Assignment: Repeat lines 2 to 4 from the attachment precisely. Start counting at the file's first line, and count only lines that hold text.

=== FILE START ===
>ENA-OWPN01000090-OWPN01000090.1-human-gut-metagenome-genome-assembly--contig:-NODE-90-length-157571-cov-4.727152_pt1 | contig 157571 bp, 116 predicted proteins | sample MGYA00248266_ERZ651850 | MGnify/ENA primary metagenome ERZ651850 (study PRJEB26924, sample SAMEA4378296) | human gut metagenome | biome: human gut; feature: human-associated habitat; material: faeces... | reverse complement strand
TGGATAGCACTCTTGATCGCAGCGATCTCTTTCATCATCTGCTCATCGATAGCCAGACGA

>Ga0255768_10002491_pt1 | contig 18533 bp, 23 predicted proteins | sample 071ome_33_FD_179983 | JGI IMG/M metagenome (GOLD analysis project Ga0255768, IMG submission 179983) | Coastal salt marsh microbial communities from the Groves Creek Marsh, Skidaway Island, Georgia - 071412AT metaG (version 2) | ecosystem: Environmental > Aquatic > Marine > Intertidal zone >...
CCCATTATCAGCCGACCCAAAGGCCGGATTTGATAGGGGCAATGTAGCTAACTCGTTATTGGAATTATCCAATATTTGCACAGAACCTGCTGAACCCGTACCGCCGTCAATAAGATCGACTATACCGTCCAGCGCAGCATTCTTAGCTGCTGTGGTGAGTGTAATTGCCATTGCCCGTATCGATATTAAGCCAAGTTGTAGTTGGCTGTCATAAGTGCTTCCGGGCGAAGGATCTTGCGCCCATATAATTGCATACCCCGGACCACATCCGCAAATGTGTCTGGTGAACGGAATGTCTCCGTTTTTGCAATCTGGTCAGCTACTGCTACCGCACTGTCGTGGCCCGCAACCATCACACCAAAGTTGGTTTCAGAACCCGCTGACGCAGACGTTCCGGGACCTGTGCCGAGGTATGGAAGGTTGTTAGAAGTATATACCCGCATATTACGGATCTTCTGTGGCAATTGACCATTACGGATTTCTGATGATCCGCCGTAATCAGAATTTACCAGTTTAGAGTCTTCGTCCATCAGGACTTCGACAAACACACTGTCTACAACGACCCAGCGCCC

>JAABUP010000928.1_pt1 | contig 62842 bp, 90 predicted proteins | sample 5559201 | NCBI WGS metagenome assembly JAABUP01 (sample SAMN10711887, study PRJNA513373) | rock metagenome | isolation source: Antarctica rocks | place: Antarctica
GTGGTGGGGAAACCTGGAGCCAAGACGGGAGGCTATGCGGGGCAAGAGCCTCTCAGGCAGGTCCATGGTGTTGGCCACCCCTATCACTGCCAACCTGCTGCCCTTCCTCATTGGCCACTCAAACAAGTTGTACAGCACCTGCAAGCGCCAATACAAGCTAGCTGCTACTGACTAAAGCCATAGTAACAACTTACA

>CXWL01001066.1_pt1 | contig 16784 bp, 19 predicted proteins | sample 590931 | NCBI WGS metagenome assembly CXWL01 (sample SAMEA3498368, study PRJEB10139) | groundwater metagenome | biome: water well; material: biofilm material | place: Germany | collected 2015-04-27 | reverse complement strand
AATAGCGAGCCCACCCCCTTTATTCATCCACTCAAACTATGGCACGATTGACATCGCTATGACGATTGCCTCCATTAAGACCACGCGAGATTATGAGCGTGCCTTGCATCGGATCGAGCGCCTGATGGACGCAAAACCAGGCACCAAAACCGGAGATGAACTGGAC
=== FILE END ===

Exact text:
TGGATAGCACTCTTGATCGCAGCGATCTCTTTCATCATCTGCTCATCGATAGCCAGACGA

>Ga0255768_10002491_pt1 | contig 18533 bp, 23 predicted proteins | sample 071ome_33_FD_179983 | JGI IMG/M metagenome (GOLD analysis project Ga0255768, IMG submission 179983) | Coastal salt marsh microbial communities from the Groves Creek Marsh, Skidaway Island, Georgia - 071412AT metaG (version 2) | ecosystem: Environmental > Aquatic > Marine > Intertidal zone >...
CCCATTATCAGCCGACCCAAAGGCCGGATTTGATAGGGGCAATGTAGCTAACTCGTTATTGGAATTATCCAATATTTGCACAGAACCTGCTGAACCCGTACCGCCGTCAATAAGATCGACTATACCGTCCAGCGCAGCATTCTTAGCTGCTGTGGTGAGTGTAATTGCCATTGCCCGTATCGATATTAAGCCAAGTTGTAGTTGGCTGTCATAAGTGCTTCCGGGCGAAGGATCTTGCGCCCATATAATTGCATACCCCGGACCACATCCGCAAATGTGTCTGGTGAACGGAATGTCTCCGTTTTTGCAATCTGGTCAGCTACTGCTACCGCACTGTCGTGGCCCGCAACCATCACACCAAAGTTGGTTTCAGAACCCGCTGACGCAGACGTTCCGGGACCTGTGCCGAGGTATGGAAGGTTGTTAGAAGTATATACCCGCATATTACGGATCTTCTGTGGCAATTGACCATTACGGATTTCTGATGATCCGCCGTAATCAGAATTTACCAGTTTAGAGTCTTCGTCCATCAGGACTTCGACAAACACACTGTCTACAACGACCCAGCGCCC